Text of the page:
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Batik Air Relaunches Bali to Melbourne Flight Route

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Malaysia’s budget airline Batik Air has announced that their Bali-Melbourne flight schedule will resume as of 17th June 2022. The announcement comes just in time for the beginning of Bali’s first viable peak season since the pandemic began. 

The resumption of the Melbourne to Bali route brings a reason for celebration on both sides of the Timor Sea. For Mebournians access to Bali just became cheaper and easier, and for the Bali tourism sector, the number of potential international arrivals just soared. The tourism sector in Bali, and across Indonesia, is officially in a period of growth, and academics have advised that a phased and continued cautious approach will support a sustained recovery. 

Batik Air’s Bali to Melbourne flight schedule resumes four times weekly to begin with. As travel demand continues to increase so too with flight availability. Batik Air operations teams would have conducted feasibility studies to ensure that a four times weekly schedule will provide enough seats for prospective travelers and be profitable for the airline. 

Flights from Melbourne to Bali will take off at 6.40 am local time and land in Bali at 11.05 am Bali-time every Monday, Tuesday, Thursday, and Saturday. The flight time is 5 hours and 30 minutes.

Flights from Bali to Melbourne will leave Denpasar at 11 pm local time and arrive in Melbourne at 5.40 am local time the following morning. Flights take off from Bali every Monday, Wednesday, Friday, and Sunday. 

In a press release, Batik Air’s CEO Capt. Mushafiz Bin Mustafa Bakri said ‘Batik Air is very pleased to add Melbourne to the international service map. Flights provide added value to both countries with transit in Denpasar. Bali is one of the regular destinations for travelers from Melbourne and Kuala Lumpur’.

He went on to say ‘Melbourne will be increasingly attractive for business needs, tourism, and other sectors. Our flights to Melbourne have received positive responses since Batik Air started launching ticket sales. Furthermore, Batik Air will continue to explore and strengthen connections to Australia,”.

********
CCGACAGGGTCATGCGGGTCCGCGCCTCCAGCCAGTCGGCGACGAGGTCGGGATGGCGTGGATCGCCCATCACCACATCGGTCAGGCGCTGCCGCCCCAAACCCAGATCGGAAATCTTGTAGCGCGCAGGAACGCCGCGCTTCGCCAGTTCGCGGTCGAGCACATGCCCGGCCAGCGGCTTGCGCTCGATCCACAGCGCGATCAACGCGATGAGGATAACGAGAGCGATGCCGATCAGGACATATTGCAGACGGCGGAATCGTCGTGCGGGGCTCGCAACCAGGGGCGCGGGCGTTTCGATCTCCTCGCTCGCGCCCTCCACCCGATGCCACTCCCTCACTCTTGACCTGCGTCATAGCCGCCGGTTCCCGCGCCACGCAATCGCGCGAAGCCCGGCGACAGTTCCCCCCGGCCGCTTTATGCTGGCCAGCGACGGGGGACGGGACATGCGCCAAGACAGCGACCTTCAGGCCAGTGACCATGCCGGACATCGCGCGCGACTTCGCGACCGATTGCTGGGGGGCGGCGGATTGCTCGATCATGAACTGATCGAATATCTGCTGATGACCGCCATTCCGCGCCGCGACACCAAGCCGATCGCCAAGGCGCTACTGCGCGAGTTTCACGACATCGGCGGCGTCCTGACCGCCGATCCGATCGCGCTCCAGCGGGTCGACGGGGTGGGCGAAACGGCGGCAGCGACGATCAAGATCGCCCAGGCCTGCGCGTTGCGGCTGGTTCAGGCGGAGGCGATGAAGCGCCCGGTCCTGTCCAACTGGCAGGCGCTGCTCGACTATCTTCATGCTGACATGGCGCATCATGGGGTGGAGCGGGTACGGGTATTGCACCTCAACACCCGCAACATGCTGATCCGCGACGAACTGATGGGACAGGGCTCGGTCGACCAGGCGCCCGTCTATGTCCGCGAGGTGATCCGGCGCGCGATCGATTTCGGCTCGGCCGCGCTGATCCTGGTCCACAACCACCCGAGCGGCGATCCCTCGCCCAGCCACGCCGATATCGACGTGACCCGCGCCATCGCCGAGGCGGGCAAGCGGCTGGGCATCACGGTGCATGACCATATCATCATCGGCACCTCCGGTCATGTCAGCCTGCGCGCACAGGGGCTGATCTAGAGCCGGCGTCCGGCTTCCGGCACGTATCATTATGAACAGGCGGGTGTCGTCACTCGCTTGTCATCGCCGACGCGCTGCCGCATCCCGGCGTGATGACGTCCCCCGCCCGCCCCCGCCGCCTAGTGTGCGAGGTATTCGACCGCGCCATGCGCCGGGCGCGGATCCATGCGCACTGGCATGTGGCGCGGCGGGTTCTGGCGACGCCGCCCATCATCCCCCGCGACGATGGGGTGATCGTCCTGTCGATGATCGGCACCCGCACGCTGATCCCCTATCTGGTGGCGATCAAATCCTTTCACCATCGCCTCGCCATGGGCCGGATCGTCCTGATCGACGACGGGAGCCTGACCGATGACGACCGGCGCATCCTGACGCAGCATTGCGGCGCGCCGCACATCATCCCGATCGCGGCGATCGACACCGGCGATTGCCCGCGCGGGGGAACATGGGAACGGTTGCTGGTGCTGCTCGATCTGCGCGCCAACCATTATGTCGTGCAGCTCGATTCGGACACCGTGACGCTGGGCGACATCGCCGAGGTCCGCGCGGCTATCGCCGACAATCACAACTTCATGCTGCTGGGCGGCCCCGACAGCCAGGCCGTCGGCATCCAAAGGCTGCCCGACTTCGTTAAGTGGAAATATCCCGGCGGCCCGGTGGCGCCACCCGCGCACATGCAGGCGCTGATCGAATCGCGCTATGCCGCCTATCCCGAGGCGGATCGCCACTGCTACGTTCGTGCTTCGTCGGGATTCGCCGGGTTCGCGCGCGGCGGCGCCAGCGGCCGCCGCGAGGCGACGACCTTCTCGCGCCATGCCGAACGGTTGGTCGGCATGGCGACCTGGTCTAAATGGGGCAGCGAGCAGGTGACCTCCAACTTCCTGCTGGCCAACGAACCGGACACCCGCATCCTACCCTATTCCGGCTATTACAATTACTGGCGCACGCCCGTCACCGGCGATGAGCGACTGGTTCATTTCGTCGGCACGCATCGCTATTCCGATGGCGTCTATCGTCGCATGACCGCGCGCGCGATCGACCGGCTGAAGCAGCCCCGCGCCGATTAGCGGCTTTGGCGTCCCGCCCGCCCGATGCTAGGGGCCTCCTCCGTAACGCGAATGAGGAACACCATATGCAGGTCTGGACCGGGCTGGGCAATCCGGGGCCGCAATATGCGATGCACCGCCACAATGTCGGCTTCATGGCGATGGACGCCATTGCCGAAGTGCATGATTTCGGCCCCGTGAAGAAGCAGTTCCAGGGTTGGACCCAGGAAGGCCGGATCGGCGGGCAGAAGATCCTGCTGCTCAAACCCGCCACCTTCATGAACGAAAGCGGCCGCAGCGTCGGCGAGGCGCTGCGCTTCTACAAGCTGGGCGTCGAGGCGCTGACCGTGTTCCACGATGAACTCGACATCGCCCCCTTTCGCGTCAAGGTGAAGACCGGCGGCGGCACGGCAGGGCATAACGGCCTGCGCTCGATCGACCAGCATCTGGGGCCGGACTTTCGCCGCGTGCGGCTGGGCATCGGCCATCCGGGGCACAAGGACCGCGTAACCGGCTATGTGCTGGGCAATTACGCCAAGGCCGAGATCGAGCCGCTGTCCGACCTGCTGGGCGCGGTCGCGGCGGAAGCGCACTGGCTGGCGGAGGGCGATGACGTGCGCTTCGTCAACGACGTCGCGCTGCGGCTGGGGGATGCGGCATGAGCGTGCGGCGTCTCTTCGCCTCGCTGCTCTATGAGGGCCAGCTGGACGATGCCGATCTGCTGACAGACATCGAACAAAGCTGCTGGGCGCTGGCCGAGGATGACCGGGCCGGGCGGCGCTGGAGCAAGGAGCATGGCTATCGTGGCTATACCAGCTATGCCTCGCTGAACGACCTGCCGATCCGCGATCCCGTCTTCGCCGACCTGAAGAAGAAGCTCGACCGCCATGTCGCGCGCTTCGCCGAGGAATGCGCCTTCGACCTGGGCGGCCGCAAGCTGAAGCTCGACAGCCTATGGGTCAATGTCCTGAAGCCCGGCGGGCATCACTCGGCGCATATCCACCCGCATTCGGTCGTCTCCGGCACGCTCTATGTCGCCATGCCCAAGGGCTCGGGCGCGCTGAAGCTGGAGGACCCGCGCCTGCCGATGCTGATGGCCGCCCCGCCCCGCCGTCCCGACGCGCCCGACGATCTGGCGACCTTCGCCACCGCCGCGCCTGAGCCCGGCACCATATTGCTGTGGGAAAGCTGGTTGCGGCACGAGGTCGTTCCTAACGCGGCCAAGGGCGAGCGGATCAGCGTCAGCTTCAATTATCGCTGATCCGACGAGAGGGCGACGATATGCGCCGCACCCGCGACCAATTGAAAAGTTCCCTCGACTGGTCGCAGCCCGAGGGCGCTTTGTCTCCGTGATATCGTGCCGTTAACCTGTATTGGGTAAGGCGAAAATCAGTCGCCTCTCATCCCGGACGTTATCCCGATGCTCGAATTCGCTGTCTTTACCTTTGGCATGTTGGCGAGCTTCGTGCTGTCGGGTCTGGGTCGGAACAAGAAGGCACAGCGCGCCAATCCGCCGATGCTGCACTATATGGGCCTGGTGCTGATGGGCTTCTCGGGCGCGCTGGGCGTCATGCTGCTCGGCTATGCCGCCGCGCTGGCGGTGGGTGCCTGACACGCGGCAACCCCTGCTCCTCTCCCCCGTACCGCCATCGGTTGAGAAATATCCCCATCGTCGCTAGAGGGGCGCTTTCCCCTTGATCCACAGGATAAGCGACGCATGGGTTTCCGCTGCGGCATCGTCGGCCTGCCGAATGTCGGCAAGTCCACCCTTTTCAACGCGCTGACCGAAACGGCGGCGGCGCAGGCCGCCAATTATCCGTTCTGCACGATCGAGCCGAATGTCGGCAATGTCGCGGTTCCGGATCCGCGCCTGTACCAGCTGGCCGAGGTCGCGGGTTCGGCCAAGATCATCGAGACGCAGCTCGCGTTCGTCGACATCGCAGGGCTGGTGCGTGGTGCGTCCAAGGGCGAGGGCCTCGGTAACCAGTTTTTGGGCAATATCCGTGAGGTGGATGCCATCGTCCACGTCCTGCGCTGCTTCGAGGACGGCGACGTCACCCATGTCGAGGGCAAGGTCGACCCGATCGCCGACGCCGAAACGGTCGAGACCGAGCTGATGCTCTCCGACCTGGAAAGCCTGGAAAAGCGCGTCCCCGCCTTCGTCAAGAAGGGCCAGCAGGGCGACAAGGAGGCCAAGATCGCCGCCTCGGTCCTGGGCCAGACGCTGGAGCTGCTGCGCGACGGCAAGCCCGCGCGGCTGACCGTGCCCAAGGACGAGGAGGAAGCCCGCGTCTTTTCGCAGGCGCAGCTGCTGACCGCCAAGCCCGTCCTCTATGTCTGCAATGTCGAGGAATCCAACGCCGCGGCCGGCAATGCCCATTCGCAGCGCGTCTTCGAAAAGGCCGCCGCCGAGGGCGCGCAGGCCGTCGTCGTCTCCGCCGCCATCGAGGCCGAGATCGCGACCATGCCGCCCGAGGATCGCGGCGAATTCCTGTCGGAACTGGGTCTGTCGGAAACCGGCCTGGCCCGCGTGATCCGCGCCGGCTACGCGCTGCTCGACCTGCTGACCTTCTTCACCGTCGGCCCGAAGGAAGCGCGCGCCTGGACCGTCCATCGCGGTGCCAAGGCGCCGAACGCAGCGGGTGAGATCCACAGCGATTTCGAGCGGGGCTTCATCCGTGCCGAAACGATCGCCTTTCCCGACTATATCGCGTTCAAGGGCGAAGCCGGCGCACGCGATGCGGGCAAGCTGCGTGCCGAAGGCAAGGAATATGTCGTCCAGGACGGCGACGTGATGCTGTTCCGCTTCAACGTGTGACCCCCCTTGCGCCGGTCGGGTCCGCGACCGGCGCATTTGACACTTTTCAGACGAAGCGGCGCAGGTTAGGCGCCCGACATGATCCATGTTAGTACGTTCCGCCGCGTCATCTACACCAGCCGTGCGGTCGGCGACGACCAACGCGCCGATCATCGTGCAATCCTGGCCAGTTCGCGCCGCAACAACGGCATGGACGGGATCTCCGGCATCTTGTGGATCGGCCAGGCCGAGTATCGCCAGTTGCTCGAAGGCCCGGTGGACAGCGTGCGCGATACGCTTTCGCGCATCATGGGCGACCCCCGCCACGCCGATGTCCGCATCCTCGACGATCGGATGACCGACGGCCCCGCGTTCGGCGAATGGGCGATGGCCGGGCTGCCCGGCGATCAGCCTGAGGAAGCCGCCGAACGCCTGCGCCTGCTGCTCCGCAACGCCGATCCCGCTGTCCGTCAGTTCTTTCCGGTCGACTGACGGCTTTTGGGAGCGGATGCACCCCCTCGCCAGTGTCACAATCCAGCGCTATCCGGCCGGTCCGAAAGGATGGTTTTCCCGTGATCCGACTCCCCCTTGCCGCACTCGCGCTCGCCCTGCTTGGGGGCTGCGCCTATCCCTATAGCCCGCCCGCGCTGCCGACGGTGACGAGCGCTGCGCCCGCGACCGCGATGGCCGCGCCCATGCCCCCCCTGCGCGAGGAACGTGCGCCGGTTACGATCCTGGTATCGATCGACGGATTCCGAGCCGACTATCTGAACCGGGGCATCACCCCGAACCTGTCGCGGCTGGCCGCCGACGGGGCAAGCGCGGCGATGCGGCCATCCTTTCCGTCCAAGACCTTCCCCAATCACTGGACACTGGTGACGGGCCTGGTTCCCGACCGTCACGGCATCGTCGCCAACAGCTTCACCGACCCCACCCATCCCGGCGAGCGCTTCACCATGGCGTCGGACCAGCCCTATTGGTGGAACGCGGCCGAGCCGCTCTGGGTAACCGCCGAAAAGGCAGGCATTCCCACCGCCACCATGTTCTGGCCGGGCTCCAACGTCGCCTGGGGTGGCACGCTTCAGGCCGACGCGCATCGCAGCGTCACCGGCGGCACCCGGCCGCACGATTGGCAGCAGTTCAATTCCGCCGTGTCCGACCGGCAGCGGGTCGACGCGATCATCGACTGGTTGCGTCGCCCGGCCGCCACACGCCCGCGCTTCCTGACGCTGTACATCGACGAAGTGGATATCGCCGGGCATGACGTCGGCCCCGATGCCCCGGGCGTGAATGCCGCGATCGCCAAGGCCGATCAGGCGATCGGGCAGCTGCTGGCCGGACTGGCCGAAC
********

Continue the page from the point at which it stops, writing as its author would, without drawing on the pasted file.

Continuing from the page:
It is hoped that the resumption of flights from Melbourne to Bali will help boost Bali’s economy during the high season. It is not only Bali’s tourism sector that will benefit from the increase in flight availability. The import and export sector, education, and local government will all benefit from increased connections to Australia. This week Australia’s new Prime Minster Anthony Albanese traveled to Indonesia to hold personal talks with President Joko Widodo about the two nations’ special friendship. 

Batik Air has been a little slower to resume flight services to Bali than other airlines, choosing to focus on increasing flight schedules to its home base of Kuala Lumpur. Last week Batik Air resumed its Kuala Lumpur to Bali flight schedule, landing its first plane on the tarmac of Ngurah Rai Airport in more than two years. 

The Melbourne to Bali flight route is also being offered by premium airlines such as Qantas and Virgin Australia. Jetstar and Thai Lion Air are also operating the popular flight route. On many flight search engines, Batik Air is still listed as Malindo Air. In late April 2022, Malindo Air was officially rebranded as Batik Air. The airline is a part of the Lion Group which also oversees Thai Lion Air, Wings Air, and Lion Kangkawi operations.

In a press statement announcing the rebranding of the airline CEO Capt. Mushafiz Bin Mustafa Bakri said that he hoped that as international borders reopened that the rebrand could represent a fresh start for the airline as they offer new services. Prices for Bali-Melbourne flights with Batik Air start at IDR 2,686,050 (USD 184) one-way, tickets can be bought now and flights resume as of 17th June 2022.

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Ary

Monday 13th of June 2022

Batik was full service airlines not budget

Batik was indonesian company own by lion group

Not malaysia

Wayan Bo

Thursday 16th of June 2022

@Ary, who cares sad Tiger Lilly, anyway by wearing batik, ticket shoppers can perhaps obtain discounts.

Robert McPherson

Sunday 12th of June 2022

Why are they letting MALINDO AIR renamed as Bakri Airlines into AUSTRALIA when they still refuse to answer E-mails or phone calls from COVID fares that were cancelled by MALINDO ?

Wayan Bo

Sunday 12th of June 2022

Anyway, ticket prices nearly like by premium airlines before. Kerosene too expensive. Australian population about 26 million, nearly each Australian was in Bali. Europes population about 750 millions, not so many was visiting Bali. US population about 331 million. Bali becoming to crowded.